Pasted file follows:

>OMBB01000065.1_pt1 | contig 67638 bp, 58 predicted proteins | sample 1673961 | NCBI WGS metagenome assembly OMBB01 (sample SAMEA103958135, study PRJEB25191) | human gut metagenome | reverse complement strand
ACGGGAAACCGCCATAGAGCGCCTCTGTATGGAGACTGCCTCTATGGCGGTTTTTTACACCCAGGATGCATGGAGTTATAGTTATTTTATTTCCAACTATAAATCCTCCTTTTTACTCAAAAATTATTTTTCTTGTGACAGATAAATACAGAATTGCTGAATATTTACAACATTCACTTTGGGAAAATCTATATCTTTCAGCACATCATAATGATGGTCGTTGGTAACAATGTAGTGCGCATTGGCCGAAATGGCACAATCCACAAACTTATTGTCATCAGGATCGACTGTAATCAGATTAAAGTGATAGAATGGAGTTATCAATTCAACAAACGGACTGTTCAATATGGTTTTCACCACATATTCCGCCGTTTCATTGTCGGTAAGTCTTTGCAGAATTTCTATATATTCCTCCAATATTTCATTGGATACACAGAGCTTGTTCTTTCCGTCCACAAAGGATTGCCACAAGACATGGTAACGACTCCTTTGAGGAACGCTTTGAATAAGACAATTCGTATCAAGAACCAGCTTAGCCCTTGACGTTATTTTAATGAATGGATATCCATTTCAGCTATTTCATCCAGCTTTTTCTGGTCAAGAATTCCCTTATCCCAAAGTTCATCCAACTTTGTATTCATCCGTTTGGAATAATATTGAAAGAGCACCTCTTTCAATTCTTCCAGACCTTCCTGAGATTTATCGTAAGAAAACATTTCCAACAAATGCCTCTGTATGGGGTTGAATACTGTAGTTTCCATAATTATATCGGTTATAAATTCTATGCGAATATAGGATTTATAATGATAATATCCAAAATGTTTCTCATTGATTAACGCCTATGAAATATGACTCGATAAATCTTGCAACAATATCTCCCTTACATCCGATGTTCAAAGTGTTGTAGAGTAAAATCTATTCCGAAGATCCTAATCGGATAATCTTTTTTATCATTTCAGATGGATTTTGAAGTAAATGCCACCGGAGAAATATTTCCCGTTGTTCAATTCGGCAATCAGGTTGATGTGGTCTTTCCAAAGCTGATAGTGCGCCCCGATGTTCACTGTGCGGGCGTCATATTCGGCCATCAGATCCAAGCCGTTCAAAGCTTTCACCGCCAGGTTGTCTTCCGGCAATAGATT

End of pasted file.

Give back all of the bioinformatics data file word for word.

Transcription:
>OMBB01000065.1_pt1 | contig 67638 bp, 58 predicted proteins | sample 1673961 | NCBI WGS metagenome assembly OMBB01 (sample SAMEA103958135, study PRJEB25191) | human gut metagenome | reverse complement strand
ACGGGAAACCGCCATAGAGCGCCTCTGTATGGAGACTGCCTCTATGGCGGTTTTTTACACCCAGGATGCATGGAGTTATAGTTATTTTATTTCCAACTATAAATCCTCCTTTTTACTCAAAAATTATTTTTCTTGTGACAGATAAATACAGAATTGCTGAATATTTACAACATTCACTTTGGGAAAATCTATATCTTTCAGCACATCATAATGATGGTCGTTGGTAACAATGTAGTGCGCATTGGCCGAAATGGCACAATCCACAAACTTATTGTCATCAGGATCGACTGTAATCAGATTAAAGTGATAGAATGGAGTTATCAATTCAACAAACGGACTGTTCAATATGGTTTTCACCACATATTCCGCCGTTTCATTGTCGGTAAGTCTTTGCAGAATTTCTATATATTCCTCCAATATTTCATTGGATACACAGAGCTTGTTCTTTCCGTCCACAAAGGATTGCCACAAGACATGGTAACGACTCCTTTGAGGAACGCTTTGAATAAGACAATTCGTATCAAGAACCAGCTTAGCCCTTGACGTTATTTTAATGAATGGATATCCATTTCAGCTATTTCATCCAGCTTTTTCTGGTCAAGAATTCCCTTATCCCAAAGTTCATCCAACTTTGTATTCATCCGTTTGGAATAATATTGAAAGAGCACCTCTTTCAATTCTTCCAGACCTTCCTGAGATTTATCGTAAGAAAACATTTCCAACAAATGCCTCTGTATGGGGTTGAATACTGTAGTTTCCATAATTATATCGGTTATAAATTCTATGCGAATATAGGATTTATAATGATAATATCCAAAATGTTTCTCATTGATTAACGCCTATGAAATATGACTCGATAAATCTTGCAACAATATCTCCCTTACATCCGATGTTCAAAGTGTTGTAGAGTAAAATCTATTCCGAAGATCCTAATCGGATAATCTTTTTTATCATTTCAGATGGATTTTGAAGTAAATGCCACCGGAGAAATATTTCCCGTTGTTCAATTCGGCAATCAGGTTGATGTGGTCTTTCCAAAGCTGATAGTGCGCCCCGATGTTCACTGTGCGGGCGTCATATTCGGCCATCAGATCCAAGCCGTTCAAAGCTTTCACCGCCAGGTTGTCTTCCGGCAATAGATT